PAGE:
During a 160-day session, the Oregon legislature was able to pass a record school funding bill, set aside millions of dollars to reduce homelessness and agreed on $650m in bonding to build affordable housing, but several gaming bills remained in committee upon adjournment.
House Bill 3154, sponsored by the newly-formed House Gambling Regulation Committee, would have required the state's Department of Justice (DOJ) to formally study the Oregon Lottery.
But that measure remained in the House Committee on Rules when the legislature adjourned on June 25. It is unclear if the measure will even be refiled or reconsidered in 2024 when lawmakers return to Salem for a 35-day session in even-numbered years.
The bill would have required the DOJ’s legislative revenue officer and the legislative policy and research director to study revenue sharing models for distribution of Oregon State Lottery to Indian tribes in the state that operate casinos.
The study was to be submitted by September 15, 2024.
“We are pleased to see the legislature taking an active role in exploring Oregon’s gambling landscape, and happy to share as much information as we did regarding lottery operations,” Matthew Shelby, the lottery’s chief communications and engagement officer, told VIXIO GamblingCompliance.
“While no specific legislation came out of this session, we anticipate gambling policy to remain a topic of interest in the future,” Shelby said.
Representative John Lively, a Democrat, was named chair of the Gambling Regulation Committee prior to the start of the 2023 legislative session on January 17.
His committee assignment comes after he co-chaired the Joint Interim Committee on Gambling Regulation that looked at the state lottery and gaming laws over the summer.
Lively said the committee was originally proposed based on concerns raised by tribal communities over the growth of state-run gambling and the potential impacts from that growth on the continued growth of tribal casinos.
“No clear direction at the state level regarding state gaming and the fact that no complete review had occurred at the legislative level since the citizens in Oregon authorized the lottery in 1984,” Lively said of the newly-formed committee.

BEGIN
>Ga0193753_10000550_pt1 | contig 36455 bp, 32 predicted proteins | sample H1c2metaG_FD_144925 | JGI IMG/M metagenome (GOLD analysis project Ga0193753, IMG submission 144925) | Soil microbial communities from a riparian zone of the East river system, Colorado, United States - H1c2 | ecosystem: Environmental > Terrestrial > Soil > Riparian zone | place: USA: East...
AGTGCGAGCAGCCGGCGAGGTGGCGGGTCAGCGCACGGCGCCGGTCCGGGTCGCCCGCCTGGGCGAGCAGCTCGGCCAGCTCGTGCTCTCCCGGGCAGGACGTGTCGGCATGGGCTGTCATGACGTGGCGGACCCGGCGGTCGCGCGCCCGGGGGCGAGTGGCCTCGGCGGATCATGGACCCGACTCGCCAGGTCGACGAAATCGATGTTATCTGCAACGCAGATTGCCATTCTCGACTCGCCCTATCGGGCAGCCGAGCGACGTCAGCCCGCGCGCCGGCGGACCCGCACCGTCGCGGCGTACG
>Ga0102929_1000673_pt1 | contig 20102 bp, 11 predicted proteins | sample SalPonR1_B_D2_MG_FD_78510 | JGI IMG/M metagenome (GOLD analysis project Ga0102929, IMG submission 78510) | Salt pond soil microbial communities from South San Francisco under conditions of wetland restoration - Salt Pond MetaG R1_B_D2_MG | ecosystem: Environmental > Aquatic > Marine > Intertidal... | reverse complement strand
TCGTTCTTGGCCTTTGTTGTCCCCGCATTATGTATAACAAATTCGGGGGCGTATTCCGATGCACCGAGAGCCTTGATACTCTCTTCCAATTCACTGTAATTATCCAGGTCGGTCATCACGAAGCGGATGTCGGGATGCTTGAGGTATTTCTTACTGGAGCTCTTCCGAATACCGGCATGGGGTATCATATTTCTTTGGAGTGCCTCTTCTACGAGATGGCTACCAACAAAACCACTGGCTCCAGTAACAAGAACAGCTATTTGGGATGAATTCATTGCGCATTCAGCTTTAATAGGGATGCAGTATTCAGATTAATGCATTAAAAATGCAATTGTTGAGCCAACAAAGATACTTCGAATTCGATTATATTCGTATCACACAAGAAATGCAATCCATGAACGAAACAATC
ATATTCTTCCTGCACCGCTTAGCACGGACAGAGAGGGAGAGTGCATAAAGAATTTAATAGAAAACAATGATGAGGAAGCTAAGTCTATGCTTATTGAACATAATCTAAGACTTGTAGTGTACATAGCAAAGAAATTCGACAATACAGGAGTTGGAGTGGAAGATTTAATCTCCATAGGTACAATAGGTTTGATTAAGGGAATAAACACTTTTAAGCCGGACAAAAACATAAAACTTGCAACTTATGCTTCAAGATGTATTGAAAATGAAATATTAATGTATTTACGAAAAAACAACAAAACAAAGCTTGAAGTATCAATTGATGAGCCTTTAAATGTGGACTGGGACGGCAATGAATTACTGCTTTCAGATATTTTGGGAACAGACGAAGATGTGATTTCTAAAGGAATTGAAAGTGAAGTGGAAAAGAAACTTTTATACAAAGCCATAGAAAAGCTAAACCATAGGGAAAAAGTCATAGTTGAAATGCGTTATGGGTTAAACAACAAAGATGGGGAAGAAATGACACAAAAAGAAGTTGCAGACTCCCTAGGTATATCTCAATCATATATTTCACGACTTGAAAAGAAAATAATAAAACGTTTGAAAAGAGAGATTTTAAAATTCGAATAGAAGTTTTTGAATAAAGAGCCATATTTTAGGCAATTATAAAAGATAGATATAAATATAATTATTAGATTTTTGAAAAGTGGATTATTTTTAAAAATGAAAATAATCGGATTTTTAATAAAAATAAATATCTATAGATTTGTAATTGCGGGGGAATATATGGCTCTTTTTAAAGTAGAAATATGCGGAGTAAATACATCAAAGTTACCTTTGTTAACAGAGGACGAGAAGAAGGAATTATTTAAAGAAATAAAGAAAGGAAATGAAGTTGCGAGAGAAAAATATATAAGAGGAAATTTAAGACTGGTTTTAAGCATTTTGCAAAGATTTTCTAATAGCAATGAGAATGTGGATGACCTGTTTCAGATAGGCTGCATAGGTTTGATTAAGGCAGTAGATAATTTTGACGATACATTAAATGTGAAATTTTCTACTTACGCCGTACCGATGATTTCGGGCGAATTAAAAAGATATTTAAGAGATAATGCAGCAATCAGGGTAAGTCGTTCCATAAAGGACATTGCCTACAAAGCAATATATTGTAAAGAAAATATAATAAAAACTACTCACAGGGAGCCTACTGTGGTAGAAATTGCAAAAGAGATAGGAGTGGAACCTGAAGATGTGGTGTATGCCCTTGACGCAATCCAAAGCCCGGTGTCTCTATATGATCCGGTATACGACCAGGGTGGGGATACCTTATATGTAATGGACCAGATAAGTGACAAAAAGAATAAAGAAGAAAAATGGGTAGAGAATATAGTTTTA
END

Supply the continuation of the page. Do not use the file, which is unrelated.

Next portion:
“Maintaining the status quo is not without risks for all who rely on gambling receipts for important programs and is probably not realistic with growing threats to current gaming.”
Legal gambling in Oregon includes the Oregon Lottery, which operates traditional scratch-off tickets, keno games and video lottery terminals, as well as mobile sports betting through a contract with DraftKings.
The state also regulates horseracing, off-track betting, poker and charitable gaming. There are ten tribal casinos in Oregon, which operate under gaming compacts with the state.
In prepared testimony released before a committee meeting in March, Lively stressed that he and his colleagues were not proposing any expansion of gaming during the 2023 session.
“But we know forces and issues currently exist that might mean opportunities for expansion do exist,” he said. “HB 3154 is meant to start the conversation, hence no clear concept currently. Several tribes and other interested parties wanted to express thoughts on this concept privately.”
Going To The Dogs
Meanwhile, an effort to end the ability of gamblers world-wide to wager on greyhound races through an advance deposit wagering hub (ADW) in Oregon also failed to get out committee as the session ended.
The House Gambling Regulation Committee passed an amended version of House Bill 3514, but the measure was never considered by the Joint Committee on Ways and Means.
Connie Winn, executive director of the Oregon Racing Commission (ORC), said she did not know if the legislature would take up a similar bill next session.
The bill would have required Winn and her staff to investigate reports of multi-jurisdictional simulcasting and interactive wagering totalizator hub licensees that, in violation of statute, permit greyhound wagering accounts to be opened by individuals in states where greyhound racing is illegal.
The bill also attempted to deny ADW hubs from accepting or facilitating wagers on greyhound races held at courses in Mexico, and after July 1, 2029, a multi-jurisdiction simulcasting and interactive wagering totalizator hub licensee would not be able to accept or facilitate wagers on greyhound racing at all.